The 2022 NBA Draft is Complete. Now We Can Start Talking About Victor Wembanyama

I think 2022 was, overall, a pretty good draft class. It’s not 2003 or 1984 or 1996 or anything, but it’ll turn out to be pretty solid.

But the best part about the 2022 Draft being over is that we can now start talking about the French phenom who has been taking over draft nerd forums and YouTube comments sections: Victor Wembanyama.

We’ll probably end up calling him simply “Victor” or “Vic,” but it’s Wem-ban-ya-ma. Remember the name. Get used to it, learn how to pronounce it, because he’s coming and by this time next year, he’ll be the most hyped-up draft prospect in years. The hype might even surpass Zion Williamson’s hype and reach LeBron James levels.

This kid is insane. He’s listed at 7’ 2”, which is tall as shit to begin with, but he’s clearly taller than that. Here’s a picture of him next to some really tall players: obviously you can see Chet Holmgren, who just went #2 overall to the Thunder and is listed at 7’ even (more on him later). Victor is way taller than Chet—in fact he makes Chet look small. Nikola Jovic is on the far left, and believe it or not he’s 6’11”. Next to Victor is Purdue’s Zach Edey, who is listed at 7’4”, and Victor is clearly taller than him:

This dude is stupidly tall.

Here he is next to fellow Frenchman Rudy Gobert, who is 7’1”:

He’s at least 2 inches taller than Gobert. I don’t know why he looks 2 inches taller than 7’1” Gobert and 2 inches taller than 7’4” Zach Edey, maybe the Edey pic is more recent and he’s grown since the Gobert pic was taken. I believe the pic with Edey and Chet and Jovic is from the 2021 FIBA U-19 tournament in Latvia, which was last July (team USA narrowly beat team France in the finals, Victor was just 17).

But he’s at least 7’3”, possibly even as tall as 7’5”. He’s freakishly tall. He might honestly be 7’6” if Edey’s listed height is accurate.

But that’s not even the half of it. What makes Victor truly special is that he can move, and he can shoot. As you’d expect, he’s an elite, almost effortless shot-blocker. But he’s pretty advance offensively, something you just don’t see for guys his size. The only guy over 7’ tall I can think of who’s athletic and can actually shoot the ball is Kristaps Porzingis (7’3”), but Victor has a much broader skillset than Porzingis.

He’s like a combination of Nikola Jokic and Rudy Gobert. But I don’t even know if he plays center, to be honest. Wikipedia says he’s listed at power forward and sometimes center. But the bottom line is that he’s not just some big oak tree who plants under the hoop. He’s got range and athleticism, he does not move like a guy who is 7’5”.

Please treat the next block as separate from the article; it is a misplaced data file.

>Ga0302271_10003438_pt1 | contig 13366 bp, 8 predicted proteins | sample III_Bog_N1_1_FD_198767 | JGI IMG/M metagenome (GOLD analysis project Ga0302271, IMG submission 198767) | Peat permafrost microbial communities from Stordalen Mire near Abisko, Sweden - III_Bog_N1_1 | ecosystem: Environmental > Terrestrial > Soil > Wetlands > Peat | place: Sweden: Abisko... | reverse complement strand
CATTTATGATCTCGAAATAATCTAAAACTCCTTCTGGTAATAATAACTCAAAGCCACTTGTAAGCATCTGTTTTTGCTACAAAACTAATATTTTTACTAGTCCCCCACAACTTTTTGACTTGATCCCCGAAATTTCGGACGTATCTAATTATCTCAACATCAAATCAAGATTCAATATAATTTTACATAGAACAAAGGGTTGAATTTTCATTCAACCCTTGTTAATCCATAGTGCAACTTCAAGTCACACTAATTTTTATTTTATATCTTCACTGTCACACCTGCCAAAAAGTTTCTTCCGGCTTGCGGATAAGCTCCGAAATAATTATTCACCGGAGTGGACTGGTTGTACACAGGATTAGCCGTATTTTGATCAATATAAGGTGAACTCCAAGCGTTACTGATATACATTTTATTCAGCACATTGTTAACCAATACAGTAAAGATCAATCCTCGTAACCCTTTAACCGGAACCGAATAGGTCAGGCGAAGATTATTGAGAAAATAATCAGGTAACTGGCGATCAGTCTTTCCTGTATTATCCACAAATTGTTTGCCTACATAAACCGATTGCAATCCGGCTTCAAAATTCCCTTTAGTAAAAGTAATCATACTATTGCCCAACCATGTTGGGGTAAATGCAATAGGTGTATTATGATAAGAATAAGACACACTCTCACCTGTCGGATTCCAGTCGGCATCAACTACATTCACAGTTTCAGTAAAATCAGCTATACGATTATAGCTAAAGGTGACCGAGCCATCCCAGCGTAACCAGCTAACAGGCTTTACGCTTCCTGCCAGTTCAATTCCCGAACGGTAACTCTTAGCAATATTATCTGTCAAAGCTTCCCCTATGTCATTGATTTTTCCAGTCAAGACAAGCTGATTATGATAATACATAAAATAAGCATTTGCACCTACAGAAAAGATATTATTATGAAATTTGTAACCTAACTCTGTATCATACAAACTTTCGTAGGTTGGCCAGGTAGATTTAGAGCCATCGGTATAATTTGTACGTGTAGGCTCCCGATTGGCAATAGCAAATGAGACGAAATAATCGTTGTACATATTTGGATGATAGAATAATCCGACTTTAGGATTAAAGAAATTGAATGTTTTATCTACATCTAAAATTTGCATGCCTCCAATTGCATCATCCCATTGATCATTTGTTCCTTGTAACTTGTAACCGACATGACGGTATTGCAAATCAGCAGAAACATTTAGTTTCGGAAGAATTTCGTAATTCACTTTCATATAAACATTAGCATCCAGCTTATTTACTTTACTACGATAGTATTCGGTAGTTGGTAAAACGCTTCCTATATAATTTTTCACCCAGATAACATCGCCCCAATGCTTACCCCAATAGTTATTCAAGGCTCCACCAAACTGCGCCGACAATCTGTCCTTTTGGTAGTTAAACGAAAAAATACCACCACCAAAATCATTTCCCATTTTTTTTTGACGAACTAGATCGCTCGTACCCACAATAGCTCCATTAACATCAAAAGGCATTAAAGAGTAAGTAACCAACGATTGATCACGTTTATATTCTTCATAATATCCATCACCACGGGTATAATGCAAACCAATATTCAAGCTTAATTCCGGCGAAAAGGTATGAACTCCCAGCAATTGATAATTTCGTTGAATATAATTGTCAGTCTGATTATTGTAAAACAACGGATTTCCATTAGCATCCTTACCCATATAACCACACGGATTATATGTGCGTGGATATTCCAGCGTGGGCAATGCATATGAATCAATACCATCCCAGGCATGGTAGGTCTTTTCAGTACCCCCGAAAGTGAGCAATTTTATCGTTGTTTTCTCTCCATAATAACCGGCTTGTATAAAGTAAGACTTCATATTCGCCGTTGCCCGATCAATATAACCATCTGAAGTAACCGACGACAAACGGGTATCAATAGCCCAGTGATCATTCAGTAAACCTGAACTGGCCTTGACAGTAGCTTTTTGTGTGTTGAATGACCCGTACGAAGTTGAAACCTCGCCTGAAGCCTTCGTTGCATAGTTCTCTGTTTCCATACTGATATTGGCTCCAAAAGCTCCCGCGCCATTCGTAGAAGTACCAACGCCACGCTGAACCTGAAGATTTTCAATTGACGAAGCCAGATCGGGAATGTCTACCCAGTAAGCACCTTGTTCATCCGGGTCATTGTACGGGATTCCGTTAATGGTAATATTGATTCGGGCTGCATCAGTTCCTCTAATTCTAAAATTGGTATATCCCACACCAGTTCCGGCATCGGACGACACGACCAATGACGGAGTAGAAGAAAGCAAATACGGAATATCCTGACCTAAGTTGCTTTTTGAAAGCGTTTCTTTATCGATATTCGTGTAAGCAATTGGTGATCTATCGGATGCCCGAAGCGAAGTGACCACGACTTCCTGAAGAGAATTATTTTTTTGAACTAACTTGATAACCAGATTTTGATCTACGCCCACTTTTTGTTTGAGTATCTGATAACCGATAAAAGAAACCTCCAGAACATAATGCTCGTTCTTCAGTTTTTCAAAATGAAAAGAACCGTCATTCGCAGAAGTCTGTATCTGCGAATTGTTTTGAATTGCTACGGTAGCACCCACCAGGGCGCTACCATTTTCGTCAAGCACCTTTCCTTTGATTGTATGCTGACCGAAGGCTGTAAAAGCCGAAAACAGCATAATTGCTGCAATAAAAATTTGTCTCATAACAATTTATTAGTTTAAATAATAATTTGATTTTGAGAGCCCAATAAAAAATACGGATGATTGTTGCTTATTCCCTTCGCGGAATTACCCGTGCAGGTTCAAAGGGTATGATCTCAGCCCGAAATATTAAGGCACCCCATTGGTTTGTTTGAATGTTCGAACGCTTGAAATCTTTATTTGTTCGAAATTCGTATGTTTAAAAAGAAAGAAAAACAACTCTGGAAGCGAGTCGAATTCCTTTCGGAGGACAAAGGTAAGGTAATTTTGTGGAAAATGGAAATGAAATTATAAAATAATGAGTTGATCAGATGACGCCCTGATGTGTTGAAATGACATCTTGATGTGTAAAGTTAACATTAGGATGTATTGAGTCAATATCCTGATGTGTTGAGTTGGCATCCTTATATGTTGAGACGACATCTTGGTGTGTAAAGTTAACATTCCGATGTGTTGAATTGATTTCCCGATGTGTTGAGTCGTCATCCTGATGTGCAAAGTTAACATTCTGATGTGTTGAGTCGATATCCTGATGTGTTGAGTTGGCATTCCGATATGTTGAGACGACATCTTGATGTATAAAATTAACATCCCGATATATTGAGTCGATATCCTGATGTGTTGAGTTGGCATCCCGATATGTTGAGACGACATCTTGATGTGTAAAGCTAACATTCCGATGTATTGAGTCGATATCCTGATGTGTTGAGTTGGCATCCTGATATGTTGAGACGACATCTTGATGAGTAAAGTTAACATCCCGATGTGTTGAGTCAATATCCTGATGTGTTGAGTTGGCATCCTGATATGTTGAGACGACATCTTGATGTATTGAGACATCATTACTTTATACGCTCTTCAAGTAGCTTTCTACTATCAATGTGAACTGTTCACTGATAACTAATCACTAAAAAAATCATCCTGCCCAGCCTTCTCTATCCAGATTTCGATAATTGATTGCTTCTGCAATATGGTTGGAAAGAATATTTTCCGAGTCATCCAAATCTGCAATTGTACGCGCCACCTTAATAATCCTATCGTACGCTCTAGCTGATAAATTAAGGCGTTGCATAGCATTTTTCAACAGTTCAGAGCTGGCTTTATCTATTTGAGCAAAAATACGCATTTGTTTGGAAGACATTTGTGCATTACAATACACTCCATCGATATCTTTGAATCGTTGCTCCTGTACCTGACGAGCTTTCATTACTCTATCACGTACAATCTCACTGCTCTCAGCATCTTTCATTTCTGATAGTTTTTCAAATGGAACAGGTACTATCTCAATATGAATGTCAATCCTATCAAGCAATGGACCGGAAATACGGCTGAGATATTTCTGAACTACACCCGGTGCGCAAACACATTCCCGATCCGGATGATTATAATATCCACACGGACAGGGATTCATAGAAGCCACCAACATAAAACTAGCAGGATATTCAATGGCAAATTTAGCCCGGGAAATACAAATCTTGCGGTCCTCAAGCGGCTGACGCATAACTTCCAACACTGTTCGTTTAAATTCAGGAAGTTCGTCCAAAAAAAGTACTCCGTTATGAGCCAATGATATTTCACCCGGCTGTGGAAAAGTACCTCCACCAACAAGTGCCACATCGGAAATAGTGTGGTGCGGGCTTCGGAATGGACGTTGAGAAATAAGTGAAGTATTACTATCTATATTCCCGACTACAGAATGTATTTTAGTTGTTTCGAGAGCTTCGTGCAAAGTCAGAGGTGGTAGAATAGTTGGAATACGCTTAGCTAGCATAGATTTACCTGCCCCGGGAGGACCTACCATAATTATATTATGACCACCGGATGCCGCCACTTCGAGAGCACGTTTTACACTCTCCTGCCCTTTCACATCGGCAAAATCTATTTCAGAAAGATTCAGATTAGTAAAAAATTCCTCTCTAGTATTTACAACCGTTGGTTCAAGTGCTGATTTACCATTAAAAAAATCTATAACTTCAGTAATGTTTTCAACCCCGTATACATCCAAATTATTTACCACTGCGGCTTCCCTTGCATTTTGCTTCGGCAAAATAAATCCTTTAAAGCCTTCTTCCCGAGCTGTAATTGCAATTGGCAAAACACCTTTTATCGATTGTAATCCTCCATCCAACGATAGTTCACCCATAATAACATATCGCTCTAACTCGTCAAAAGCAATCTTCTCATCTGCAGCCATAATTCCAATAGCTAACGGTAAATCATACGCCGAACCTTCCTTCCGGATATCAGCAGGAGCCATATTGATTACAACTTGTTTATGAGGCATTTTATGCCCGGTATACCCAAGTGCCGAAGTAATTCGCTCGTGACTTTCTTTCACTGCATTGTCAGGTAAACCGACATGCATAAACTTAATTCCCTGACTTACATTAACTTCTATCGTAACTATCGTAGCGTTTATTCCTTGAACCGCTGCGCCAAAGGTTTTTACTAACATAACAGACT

A little background on Victor: he currently plays for ASVEL-Lyon, a French professional team at the highest level of competition. Interestingly, the team is owned by Tony Parker, who is also the team President. Tony’s brother TJ is the head coach. So you can bet Victor has been on the San Antonio Spurs’ radar for a long time—which might explain why the Spurs are apparently trying to trade Dejounte Murray right now. They may be going full tank for Victor.

So Victor began his pro basketball career in 2019 at the age of just 15. He played in the EuroCup, which is actually a league, and it’s a tier below the EuroLeague, which is the top professional basketball league in Europe.

Victor would have probably been the first overall pick this year had he been born four days earlier, but he was born January 4, 2004 and now will have to wait a full year before he can go to the NBA. So he’s currently 18, and he’ll be 19 when he’s drafted a year from now.

He’ll benefit from the extra year, even as talented as he is. His stats in the EuroLeague for this year are pretty humble:

This chart splits it up between his EuroLeague play and his LNB Pro A league play (the latter is the French professional league, the former is all Europe). As expected, he’s putting up better numbers in the French league than he is to the EuroLeague, but keep in mind this an 18-year-old kid.

So he’s clearly still getting acclimated to the pro game–he’s not ready yet.

But the potential is there, and I think because of that sky-high potential, he’ll be pretty much locked in as the top overall pick for next year’s draft. He’s one of those players that will spur a massive “tank-off” between the bottom teams in the league, all of whom will be vying for the chance to draft him.

Without further ado, I think we should go over some actual film. This first mixtape is from last June, when he was no older than 17.5. Now, when you watch this clip, he’s playing against some clearly inferior competition, and he looks like he’s a man among boys out there. But keep in mind that he is extremely tall, so he just makes the other players look a lot smaller than they actually are. There are some clips in there of him playing in the FIBA U-19 world championships–some of the clips you can see Chet Holmgren and the U-19 Team USA squad. So it’s not as if he’s playing against a bunch of nobodies here–he just makes them look like nobodies.